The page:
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The Federal Rules of Civil Procedure provide two avenues for intervention. Under Fed. R. Civ. P. 24(a)(2), a district court must permit intervention as a matter of right if the movant can demonstrate (1) an interest in the subject matter of the action; (2) that the protection of this interest would be impaired because of the action; and (3) that the applicant's interest is not adequately represented by existing parties to the litigation. If intervention of right is not warranted, a court may still allow an applicant to intervene permissively under Rule 24(b), although in that case the court must consider whether the intervention will unduly delay or prejudice the adjudication of the original parties' rights.
Plaintiff abortion service providers challenged the constitutionality of the North Carolina "Woman's Right to Know Act," ("the Act"), a statute that required certain informed consent procedures prior to the performance of an abortion, N.C. Gen. Stat. §§ 90-21.80 to -21.92. Although the North Carolina Attorney General actively sought to defend the statute, appellants—a group of pro-life medical professionals, women who have previously undergone abortions, and pregnancy counseling centers—filed a motion to intervene as defendants in the suit. The appellants conceded that they shared the same ultimate objective as the existing defendants. They merely disagreed with the Attorney General's reasonable litigation tactics. The district court denied the appellants’ motion, and they appealed.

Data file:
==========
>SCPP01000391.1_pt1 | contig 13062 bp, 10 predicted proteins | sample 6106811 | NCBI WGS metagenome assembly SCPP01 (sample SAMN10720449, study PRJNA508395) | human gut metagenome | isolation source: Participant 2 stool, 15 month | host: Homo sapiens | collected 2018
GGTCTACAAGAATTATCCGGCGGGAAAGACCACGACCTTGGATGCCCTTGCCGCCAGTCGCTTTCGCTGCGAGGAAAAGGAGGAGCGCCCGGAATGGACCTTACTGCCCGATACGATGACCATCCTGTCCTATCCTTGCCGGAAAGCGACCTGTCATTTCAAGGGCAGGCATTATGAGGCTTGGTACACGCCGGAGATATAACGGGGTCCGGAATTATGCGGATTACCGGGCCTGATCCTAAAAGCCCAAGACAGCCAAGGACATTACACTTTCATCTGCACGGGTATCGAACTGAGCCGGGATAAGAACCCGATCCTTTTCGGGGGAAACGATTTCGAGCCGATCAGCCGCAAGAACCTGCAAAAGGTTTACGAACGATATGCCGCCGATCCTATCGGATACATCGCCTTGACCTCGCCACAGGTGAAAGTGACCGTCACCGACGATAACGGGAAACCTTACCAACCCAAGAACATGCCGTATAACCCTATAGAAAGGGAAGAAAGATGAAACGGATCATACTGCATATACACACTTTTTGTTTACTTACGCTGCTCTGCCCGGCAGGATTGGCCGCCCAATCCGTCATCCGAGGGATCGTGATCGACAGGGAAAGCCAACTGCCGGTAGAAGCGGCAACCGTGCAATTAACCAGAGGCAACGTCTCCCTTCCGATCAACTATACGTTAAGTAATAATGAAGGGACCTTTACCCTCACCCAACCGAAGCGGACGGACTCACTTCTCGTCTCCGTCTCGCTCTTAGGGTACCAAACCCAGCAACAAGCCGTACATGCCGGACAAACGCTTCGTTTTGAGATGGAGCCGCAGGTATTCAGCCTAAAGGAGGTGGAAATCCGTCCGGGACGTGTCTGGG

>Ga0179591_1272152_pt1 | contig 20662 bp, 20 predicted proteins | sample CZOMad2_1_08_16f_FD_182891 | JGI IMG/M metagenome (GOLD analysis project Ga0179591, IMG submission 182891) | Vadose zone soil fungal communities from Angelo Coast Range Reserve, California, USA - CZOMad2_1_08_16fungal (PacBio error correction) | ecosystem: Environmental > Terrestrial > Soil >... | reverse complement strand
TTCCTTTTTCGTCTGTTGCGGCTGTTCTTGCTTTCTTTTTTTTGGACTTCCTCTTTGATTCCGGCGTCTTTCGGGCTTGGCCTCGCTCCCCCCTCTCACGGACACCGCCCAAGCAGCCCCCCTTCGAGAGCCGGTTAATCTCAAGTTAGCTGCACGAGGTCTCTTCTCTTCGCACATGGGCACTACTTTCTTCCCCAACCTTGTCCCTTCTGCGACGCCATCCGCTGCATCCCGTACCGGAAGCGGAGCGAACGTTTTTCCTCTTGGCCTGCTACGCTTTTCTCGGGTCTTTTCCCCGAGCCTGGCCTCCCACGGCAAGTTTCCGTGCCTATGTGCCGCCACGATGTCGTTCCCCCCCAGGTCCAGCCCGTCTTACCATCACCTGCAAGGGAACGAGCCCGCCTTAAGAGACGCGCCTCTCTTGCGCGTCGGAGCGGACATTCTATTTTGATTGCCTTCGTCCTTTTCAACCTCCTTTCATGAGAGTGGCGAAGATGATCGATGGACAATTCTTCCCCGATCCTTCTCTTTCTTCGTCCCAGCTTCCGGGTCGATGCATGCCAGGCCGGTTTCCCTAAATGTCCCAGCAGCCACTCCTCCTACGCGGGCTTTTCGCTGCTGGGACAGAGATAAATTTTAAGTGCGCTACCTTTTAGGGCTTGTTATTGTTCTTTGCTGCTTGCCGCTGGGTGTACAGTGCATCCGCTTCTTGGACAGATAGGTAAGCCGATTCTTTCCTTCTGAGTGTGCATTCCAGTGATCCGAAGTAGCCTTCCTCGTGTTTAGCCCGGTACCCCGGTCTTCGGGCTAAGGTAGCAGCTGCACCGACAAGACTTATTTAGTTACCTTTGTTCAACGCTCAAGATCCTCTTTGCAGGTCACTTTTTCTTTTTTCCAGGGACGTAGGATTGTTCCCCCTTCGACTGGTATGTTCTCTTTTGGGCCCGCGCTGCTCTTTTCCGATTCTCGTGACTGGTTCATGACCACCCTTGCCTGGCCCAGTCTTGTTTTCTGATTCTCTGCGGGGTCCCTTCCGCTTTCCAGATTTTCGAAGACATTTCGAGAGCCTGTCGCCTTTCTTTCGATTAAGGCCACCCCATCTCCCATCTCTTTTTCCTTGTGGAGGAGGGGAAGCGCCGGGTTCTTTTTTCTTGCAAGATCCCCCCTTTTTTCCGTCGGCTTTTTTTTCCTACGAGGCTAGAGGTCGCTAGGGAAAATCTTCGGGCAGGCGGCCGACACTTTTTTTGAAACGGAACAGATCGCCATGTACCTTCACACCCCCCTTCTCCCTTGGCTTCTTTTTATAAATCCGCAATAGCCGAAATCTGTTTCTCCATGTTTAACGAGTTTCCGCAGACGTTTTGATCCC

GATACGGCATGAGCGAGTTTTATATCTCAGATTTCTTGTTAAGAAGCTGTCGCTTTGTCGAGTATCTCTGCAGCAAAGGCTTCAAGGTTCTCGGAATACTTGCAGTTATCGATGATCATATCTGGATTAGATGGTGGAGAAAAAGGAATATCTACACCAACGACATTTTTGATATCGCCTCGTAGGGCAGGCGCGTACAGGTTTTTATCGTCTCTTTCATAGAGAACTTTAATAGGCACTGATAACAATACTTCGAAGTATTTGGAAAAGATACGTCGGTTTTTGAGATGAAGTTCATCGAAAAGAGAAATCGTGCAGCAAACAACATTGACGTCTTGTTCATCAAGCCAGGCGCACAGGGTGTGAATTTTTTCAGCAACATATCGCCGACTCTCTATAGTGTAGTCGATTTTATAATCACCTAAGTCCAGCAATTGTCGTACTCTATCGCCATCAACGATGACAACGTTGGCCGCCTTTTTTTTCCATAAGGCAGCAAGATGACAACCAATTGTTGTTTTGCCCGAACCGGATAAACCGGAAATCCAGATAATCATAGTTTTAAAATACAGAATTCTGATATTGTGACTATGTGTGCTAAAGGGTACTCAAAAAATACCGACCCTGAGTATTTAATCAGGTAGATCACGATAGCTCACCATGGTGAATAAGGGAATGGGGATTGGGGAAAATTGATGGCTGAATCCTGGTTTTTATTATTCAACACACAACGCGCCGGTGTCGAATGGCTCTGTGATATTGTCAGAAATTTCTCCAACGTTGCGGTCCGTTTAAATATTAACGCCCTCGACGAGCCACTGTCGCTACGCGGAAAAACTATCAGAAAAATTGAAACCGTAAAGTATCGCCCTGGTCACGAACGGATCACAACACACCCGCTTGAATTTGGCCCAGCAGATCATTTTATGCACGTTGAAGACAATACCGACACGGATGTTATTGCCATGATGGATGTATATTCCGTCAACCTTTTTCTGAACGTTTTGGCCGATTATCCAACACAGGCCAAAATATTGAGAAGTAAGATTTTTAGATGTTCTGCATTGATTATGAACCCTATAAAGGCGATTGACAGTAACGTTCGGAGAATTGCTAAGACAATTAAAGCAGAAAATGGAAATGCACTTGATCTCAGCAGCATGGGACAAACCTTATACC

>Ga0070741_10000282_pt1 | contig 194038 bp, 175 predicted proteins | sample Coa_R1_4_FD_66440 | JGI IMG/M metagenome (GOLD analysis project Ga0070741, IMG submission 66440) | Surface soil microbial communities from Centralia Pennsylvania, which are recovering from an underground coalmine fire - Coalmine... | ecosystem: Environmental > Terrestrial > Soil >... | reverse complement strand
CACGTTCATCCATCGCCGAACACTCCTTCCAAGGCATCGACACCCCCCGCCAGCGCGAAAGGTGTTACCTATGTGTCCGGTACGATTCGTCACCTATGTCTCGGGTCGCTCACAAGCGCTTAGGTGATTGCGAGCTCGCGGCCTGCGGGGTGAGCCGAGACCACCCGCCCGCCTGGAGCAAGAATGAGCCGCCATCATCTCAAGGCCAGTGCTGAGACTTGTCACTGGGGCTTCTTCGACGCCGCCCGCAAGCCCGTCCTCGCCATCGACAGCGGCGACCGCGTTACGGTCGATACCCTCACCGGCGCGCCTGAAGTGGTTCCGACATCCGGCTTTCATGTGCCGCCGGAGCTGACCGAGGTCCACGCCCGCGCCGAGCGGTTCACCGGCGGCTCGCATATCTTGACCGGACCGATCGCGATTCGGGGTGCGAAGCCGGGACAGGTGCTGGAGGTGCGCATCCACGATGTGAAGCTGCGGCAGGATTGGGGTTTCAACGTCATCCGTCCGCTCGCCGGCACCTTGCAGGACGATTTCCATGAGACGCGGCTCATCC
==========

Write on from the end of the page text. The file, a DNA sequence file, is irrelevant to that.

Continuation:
Could the appellants intervene in the suit on the basis that they disagreed with the Attorney General's reasonable litigation tactics?
The denial of the appellants’ motion to intervene was affirmed. According to the court, it was not nonfeasance for the Attorney General to choose to litigate the merits of the Act through to final judgment rather than appeal a preliminary injunction. There was no error in the district court's denial of permissive intervention due to the delay in adjudication of the merits that would likely result from the addition of three groups of intervenors. The group could still seek leave to file amicus briefs.